If the Nets get out of their funk and go on a run, keep an eye on Blatche. Teams will be lining up to try and land his services, but with how good his situation is in Brooklyn, will he listen to any of them?
2012-13 Stats: 10.6 PPG, 5.2 RPG, 1.3 SPG, .500 FG%, .333 3P%
Matt Barnes is a great athlete overall and possesses a great skill set, but he has remained a journeyman throughout his career. The Clippers are one of eight teams he has played for since joining the league out of UCLA in 2002, and his second stint in Lob City has proven to fit his style of play quite well.
Los Angeles is now on a 14-game winning streak, and Barnes has averaged 13.3 points and 4.9 rebounds over that stretch.
In the team's Christmas Day game against the Denver Nuggets, Barnes had a great night. The former UCLA Bruin compiled 20 points, eight rebounds, three assists, two blocks and three steals in 32 minutes of play, outscoring both Blake Griffin and Chris Paul.
Barnes has been a good swingman off the Clippers bench all season long, but his numbers did not receive one nod of recognition until after the Christmas Day game was over. This needs to change going forward, as teams that write him off will likely learn the hard way after he plays his way into the box score.
2012-13 Stats: 11.9 PPG, 6.3 RPG, .469 FG%
Luis Scola joined Phoenix after being amnestied by the Houston Rockets over the summer. At first glance, his ability to stretch the floor and provide tough defense on the inside seemed like a good fit for the fast-paced Suns.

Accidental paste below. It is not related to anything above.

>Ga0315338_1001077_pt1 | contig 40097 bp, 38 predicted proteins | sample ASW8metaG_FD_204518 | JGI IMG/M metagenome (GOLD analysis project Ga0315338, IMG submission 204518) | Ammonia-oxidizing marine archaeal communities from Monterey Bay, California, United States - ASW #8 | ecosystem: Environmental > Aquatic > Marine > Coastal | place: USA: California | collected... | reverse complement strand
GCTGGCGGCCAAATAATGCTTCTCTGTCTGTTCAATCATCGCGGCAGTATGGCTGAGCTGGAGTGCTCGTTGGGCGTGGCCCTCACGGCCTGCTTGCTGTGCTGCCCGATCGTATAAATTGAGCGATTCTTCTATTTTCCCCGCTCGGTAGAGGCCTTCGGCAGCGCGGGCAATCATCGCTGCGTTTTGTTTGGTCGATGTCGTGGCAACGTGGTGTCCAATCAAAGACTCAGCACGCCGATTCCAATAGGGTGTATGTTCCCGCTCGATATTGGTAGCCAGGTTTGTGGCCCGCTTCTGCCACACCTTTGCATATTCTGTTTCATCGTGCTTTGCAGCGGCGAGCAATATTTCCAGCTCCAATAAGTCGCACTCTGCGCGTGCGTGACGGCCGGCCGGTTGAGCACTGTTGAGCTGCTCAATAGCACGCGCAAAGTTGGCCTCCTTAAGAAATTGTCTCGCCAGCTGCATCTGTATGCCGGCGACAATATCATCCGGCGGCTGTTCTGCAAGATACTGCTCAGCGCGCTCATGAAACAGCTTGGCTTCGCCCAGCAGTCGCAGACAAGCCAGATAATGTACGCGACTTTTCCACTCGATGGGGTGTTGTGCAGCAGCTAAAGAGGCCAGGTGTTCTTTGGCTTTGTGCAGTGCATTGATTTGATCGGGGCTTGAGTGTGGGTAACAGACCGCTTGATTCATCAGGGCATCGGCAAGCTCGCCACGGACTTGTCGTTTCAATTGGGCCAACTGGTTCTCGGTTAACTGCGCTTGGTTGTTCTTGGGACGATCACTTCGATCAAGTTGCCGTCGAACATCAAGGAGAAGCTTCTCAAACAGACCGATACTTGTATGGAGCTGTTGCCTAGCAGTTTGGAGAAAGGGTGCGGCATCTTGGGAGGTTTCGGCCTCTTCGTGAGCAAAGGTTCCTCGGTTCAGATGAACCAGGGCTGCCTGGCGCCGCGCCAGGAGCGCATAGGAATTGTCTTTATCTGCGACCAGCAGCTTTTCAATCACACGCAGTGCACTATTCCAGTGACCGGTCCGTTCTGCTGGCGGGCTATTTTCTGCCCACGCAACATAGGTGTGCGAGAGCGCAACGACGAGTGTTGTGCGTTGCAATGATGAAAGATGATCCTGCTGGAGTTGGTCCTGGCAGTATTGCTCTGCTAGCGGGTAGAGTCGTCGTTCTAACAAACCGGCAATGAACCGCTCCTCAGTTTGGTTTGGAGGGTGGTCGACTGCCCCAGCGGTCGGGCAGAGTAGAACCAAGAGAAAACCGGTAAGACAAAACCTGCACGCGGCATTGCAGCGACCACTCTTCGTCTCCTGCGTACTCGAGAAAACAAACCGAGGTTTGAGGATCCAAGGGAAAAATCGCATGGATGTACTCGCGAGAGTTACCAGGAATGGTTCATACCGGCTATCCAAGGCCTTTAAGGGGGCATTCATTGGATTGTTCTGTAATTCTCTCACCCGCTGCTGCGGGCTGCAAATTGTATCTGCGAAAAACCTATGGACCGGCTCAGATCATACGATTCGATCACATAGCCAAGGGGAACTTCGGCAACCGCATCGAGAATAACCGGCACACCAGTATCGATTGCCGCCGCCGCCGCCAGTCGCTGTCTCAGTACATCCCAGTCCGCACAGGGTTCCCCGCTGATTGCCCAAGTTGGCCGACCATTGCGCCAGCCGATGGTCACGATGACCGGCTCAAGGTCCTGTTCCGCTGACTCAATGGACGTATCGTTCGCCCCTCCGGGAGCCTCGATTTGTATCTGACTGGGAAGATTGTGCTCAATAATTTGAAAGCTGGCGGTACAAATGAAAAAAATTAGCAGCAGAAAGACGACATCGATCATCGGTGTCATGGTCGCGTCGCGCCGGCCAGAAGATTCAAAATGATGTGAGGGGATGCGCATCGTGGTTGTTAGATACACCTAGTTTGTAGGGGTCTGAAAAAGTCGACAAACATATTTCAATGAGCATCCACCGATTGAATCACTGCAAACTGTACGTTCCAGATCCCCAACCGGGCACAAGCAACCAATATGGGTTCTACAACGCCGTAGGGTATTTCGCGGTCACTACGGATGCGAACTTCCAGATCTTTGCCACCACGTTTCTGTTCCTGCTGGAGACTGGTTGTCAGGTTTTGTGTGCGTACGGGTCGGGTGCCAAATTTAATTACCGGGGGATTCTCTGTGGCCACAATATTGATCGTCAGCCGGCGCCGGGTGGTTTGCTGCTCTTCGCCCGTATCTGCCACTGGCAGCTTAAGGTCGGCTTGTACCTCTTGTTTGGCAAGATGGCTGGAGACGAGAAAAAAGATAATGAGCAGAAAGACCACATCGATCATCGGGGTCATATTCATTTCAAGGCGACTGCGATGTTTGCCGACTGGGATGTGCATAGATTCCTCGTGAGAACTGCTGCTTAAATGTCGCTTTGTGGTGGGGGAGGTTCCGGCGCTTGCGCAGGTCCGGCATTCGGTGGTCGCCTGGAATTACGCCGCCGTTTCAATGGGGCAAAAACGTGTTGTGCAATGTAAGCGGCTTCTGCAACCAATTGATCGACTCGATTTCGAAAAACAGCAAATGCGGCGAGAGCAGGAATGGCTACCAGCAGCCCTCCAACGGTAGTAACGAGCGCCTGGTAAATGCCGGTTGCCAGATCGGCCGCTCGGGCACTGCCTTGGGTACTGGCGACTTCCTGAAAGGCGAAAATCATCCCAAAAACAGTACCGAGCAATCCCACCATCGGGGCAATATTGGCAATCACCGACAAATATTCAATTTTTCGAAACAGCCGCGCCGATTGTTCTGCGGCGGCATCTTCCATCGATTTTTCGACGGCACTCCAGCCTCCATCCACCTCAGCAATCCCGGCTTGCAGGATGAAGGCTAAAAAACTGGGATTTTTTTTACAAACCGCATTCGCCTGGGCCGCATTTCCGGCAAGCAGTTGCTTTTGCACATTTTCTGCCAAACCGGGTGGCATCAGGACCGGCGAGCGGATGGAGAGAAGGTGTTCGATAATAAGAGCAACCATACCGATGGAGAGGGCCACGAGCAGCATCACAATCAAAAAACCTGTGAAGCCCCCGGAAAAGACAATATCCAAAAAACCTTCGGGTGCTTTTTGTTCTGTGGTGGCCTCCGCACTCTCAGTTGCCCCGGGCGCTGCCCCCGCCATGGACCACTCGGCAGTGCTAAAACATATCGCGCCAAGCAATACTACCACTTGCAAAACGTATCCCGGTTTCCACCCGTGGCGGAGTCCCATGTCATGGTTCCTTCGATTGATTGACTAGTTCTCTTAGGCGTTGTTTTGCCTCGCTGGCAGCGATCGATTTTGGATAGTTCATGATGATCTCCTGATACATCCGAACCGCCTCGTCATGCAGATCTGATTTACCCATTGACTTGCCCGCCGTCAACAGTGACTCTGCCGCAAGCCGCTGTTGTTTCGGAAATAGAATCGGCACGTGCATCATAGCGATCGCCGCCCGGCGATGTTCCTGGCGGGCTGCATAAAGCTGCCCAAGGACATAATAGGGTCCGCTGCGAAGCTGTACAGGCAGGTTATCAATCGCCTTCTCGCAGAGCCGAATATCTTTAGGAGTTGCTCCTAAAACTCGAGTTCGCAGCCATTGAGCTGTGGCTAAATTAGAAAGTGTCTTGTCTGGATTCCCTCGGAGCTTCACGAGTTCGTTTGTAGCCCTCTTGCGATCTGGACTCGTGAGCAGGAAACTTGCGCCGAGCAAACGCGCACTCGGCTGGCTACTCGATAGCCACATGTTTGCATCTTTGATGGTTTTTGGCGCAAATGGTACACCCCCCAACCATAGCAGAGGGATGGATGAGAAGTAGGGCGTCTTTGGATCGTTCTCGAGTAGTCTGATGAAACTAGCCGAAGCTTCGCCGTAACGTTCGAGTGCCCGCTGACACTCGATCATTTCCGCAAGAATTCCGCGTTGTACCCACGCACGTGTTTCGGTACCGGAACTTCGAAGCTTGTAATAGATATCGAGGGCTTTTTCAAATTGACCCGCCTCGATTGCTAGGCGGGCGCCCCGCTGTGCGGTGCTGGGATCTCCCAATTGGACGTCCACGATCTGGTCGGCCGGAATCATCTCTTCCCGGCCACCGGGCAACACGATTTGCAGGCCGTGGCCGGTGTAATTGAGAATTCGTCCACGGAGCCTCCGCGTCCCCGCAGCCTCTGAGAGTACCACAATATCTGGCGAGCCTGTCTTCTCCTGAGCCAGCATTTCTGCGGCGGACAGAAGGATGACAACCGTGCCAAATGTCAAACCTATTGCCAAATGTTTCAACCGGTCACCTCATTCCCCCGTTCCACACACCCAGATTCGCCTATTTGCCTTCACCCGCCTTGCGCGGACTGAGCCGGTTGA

However, for some reason or another, head coach Alvin Gentry benched Scola after a 4-7 start in favor of second-year forward Markieff Morris. The struggling Suns proceeded to go 3-8 with Scola coming off the bench and have gone 4-2 since he returned to the starting lineup.
Love him or hate him, the man can play. He never gives more than his best effort on both sides of the floor and plays unselfishly. He rarely takes an unnecessary or unwarranted shot.
His type of on-court IQ is hard to find, and the fact that Scola was benched in the first place is borderline insulting. He is just the veteran the young Suns need to lead them over the hump, and that means the more playing time he receives, the better.
Oh, and let's not forget that the man was talented enough to be included as part of the proposed trade that would have sent Chris Paul to the Lakers.
2012-13 Stats: 12.6 PPG, 8.7 APG, 4.1 RPG, .410 FG%, .363 3P%
Greivis Vasquez is not built like a typical point guard. He has good height at 6'6" and uses this size advantage to create mismatches against smaller opponents.